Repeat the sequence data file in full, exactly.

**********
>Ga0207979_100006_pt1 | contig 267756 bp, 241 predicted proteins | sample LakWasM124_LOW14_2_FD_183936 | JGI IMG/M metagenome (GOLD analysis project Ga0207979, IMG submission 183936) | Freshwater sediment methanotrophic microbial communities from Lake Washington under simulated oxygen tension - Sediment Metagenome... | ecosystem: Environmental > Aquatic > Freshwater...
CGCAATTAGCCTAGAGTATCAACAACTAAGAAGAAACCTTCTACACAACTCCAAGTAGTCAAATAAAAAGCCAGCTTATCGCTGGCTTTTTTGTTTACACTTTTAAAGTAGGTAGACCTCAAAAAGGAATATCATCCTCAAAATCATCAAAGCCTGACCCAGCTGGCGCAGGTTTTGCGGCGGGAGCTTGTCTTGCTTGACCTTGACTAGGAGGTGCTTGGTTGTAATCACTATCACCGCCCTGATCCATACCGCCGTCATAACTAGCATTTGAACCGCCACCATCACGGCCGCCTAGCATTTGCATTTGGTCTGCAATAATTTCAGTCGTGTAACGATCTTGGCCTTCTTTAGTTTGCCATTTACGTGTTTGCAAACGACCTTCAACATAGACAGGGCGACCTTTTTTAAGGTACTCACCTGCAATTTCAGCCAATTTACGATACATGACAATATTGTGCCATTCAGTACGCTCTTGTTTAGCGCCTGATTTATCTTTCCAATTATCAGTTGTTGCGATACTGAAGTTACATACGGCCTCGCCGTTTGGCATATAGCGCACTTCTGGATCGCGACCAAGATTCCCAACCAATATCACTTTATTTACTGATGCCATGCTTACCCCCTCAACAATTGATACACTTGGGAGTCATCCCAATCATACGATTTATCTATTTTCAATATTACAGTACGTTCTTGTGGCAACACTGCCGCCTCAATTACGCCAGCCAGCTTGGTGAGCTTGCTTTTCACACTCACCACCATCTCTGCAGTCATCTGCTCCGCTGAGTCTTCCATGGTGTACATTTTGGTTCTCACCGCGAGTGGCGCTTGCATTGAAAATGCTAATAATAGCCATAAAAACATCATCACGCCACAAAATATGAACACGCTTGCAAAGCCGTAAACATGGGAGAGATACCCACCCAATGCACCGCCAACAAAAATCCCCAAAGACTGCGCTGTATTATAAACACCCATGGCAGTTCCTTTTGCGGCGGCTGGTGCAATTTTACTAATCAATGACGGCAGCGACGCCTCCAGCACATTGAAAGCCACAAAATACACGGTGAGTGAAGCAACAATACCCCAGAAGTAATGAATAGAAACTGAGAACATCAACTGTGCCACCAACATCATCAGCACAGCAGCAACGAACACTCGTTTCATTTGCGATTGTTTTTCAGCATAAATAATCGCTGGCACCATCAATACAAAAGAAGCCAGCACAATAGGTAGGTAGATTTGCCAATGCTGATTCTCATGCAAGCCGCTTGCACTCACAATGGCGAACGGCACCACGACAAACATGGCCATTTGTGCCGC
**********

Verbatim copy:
>Ga0207979_100006_pt1 | contig 267756 bp, 241 predicted proteins | sample LakWasM124_LOW14_2_FD_183936 | JGI IMG/M metagenome (GOLD analysis project Ga0207979, IMG submission 183936) | Freshwater sediment methanotrophic microbial communities from Lake Washington under simulated oxygen tension - Sediment Metagenome... | ecosystem: Environmental > Aquatic > Freshwater...
CGCAATTAGCCTAGAGTATCAACAACTAAGAAGAAACCTTCTACACAACTCCAAGTAGTCAAATAAAAAGCCAGCTTATCGCTGGCTTTTTTGTTTACACTTTTAAAGTAGGTAGACCTCAAAAAGGAATATCATCCTCAAAATCATCAAAGCCTGACCCAGCTGGCGCAGGTTTTGCGGCGGGAGCTTGTCTTGCTTGACCTTGACTAGGAGGTGCTTGGTTGTAATCACTATCACCGCCCTGATCCATACCGCCGTCATAACTAGCATTTGAACCGCCACCATCACGGCCGCCTAGCATTTGCATTTGGTCTGCAATAATTTCAGTCGTGTAACGATCTTGGCCTTCTTTAGTTTGCCATTTACGTGTTTGCAAACGACCTTCAACATAGACAGGGCGACCTTTTTTAAGGTACTCACCTGCAATTTCAGCCAATTTACGATACATGACAATATTGTGCCATTCAGTACGCTCTTGTTTAGCGCCTGATTTATCTTTCCAATTATCAGTTGTTGCGATACTGAAGTTACATACGGCCTCGCCGTTTGGCATATAGCGCACTTCTGGATCGCGACCAAGATTCCCAACCAATATCACTTTATTTACTGATGCCATGCTTACCCCCTCAACAATTGATACACTTGGGAGTCATCCCAATCATACGATTTATCTATTTTCAATATTACAGTACGTTCTTGTGGCAACACTGCCGCCTCAATTACGCCAGCCAGCTTGGTGAGCTTGCTTTTCACACTCACCACCATCTCTGCAGTCATCTGCTCCGCTGAGTCTTCCATGGTGTACATTTTGGTTCTCACCGCGAGTGGCGCTTGCATTGAAAATGCTAATAATAGCCATAAAAACATCATCACGCCACAAAATATGAACACGCTTGCAAAGCCGTAAACATGGGAGAGATACCCACCCAATGCACCGCCAACAAAAATCCCCAAAGACTGCGCTGTATTATAAACACCCATGGCAGTTCCTTTTGCGGCGGCTGGTGCAATTTTACTAATCAATGACGGCAGCGACGCCTCCAGCACATTGAAAGCCACAAAATACACGGTGAGTGAAGCAACAATACCCCAGAAGTAATGAATAGAAACTGAGAACATCAACTGTGCCACCAACATCATCAGCACAGCAGCAACGAACACTCGTTTCATTTGCGATTGTTTTTCAGCATAAATAATCGCTGGCACCATCAATACAAAAGAAGCCAGCACAATAGGTAGGTAGATTTGCCAATGCTGATTCTCATGCAAGCCGCTTGCACTCACAATGGCGAACGGCACCACGACAAACATGGCCATTTGTGCCGC